The Writing Process
From Topic to First Draft

Follow the following seven easy steps for writing a great first draft in seven days.
I suggest you aim to complete one step every day
After you've received the topic (or after you've received the topic and completed any necessary reading), freewrite.  Write to yourself, "talking" to yourself on paper. If all the writing you do is for an audience, a "performance", you'll always feel somewhat scared ("stage fright") or intimidated by writing.  Write "off the top of your head".  Don't stop to think, write while thinking.  Don't worry about grammar, organization, etc.  Only you will read this writing.  (This writing should be like the writing we've done in Biggs, except you get to ask yourself all the questions!)
Freewrite for at least 20 minutes at least twice.            
2. After you've generated some raw ideas and thoughts through your freewrite, spend some time doing a focused freewrite.  At the top of the page or screen, write a sentence or phrase that, upon re-reading your freewrite, you find particularly striking or promising.  Freewrite again, but this time on that one line.  Now you're trying to develop your ideas rather than simply generate them, as you did in the freewrite.
Do at least 2 focused free-writes.          
3. Begin drafting.  But don't begin at the beginning!  How can you set up an essay before you've written it, if you don't really know what an essay's going to be like until it's written?  Start in the middle instead.  For instance, you might start by summarizing a few key passages of a reading you'll be discussing in the essay.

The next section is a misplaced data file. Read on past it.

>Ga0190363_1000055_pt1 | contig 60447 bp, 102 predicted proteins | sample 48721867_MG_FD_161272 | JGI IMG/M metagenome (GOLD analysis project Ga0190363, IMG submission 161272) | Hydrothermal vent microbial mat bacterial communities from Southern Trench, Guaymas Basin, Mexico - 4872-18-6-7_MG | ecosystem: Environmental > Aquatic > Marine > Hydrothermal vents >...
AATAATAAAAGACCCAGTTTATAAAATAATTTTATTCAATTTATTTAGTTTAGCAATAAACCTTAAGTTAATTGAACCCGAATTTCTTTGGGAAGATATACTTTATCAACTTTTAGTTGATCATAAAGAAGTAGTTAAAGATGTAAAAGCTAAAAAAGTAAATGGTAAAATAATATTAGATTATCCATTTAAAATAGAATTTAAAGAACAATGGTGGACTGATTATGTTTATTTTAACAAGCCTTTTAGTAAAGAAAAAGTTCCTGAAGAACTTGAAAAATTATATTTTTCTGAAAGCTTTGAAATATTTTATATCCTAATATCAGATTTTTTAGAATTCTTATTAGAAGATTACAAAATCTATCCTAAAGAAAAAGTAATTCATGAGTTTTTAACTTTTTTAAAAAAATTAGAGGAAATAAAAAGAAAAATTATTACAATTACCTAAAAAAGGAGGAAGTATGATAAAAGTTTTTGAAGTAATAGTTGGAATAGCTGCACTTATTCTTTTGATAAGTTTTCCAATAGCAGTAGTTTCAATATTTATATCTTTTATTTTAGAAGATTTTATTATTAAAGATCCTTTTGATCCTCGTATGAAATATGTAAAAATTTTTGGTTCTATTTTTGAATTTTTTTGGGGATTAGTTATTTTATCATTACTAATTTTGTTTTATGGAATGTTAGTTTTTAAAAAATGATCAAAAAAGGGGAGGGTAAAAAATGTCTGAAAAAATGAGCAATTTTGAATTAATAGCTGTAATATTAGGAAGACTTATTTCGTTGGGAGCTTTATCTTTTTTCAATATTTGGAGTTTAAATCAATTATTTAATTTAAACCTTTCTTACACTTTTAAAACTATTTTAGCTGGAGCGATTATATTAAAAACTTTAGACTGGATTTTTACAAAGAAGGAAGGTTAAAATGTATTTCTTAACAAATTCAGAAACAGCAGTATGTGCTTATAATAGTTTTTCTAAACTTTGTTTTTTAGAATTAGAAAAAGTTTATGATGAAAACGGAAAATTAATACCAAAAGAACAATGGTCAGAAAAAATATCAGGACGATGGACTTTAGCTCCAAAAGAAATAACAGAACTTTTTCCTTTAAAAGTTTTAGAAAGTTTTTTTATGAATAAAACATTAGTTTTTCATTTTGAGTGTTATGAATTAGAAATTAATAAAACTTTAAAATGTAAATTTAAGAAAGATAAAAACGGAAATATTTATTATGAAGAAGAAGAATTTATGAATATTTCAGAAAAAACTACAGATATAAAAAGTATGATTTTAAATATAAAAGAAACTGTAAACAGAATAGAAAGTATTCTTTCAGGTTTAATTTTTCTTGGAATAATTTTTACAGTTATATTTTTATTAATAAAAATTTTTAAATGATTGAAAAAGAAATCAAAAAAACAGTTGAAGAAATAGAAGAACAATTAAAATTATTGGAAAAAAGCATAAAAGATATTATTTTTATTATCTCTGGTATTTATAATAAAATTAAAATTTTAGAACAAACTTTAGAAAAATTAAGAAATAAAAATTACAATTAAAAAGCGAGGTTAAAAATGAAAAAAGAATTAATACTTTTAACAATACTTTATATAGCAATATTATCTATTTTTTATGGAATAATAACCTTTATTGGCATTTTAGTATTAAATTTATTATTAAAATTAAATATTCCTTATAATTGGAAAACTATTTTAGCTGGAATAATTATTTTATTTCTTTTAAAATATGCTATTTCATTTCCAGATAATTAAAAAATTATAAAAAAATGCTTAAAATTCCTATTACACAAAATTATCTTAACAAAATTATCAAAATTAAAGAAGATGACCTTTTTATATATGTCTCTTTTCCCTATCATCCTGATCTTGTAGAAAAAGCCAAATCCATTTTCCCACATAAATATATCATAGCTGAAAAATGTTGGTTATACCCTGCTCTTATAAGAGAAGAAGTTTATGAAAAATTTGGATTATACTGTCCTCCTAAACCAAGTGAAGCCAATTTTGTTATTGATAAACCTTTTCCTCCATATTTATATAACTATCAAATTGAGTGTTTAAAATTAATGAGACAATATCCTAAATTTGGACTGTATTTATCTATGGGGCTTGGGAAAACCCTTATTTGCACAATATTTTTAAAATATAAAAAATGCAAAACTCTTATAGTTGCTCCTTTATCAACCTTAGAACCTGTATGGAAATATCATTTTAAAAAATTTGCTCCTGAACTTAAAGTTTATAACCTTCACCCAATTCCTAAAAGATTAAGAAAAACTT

After on complete draft is done, start thinking about how it's organized.  (I suggest you do this after rather than before drafting).  In the margins of each paragraph, summarize that paragraph's main idea in 3 - 5 words.  If you can't do it, it probably means that your paragraph doesn't have a main idea, and you'll need to split it up, reorganize it, or combine it with another paragraph.  Then, write down all the main ideas in "scratch outline" form on another piece of paper.  See what this reveals about how your essay is structured, and make organizational changes in pen on hard copy.
5. Enter changes.              
6. Go through draft with pen on hard copy, this time focusing on sentence structure, transition, grammar, etc.
7. Enter changes.  Print out.  Take a deep breath and wait for feedback.

Go back to OCEAN!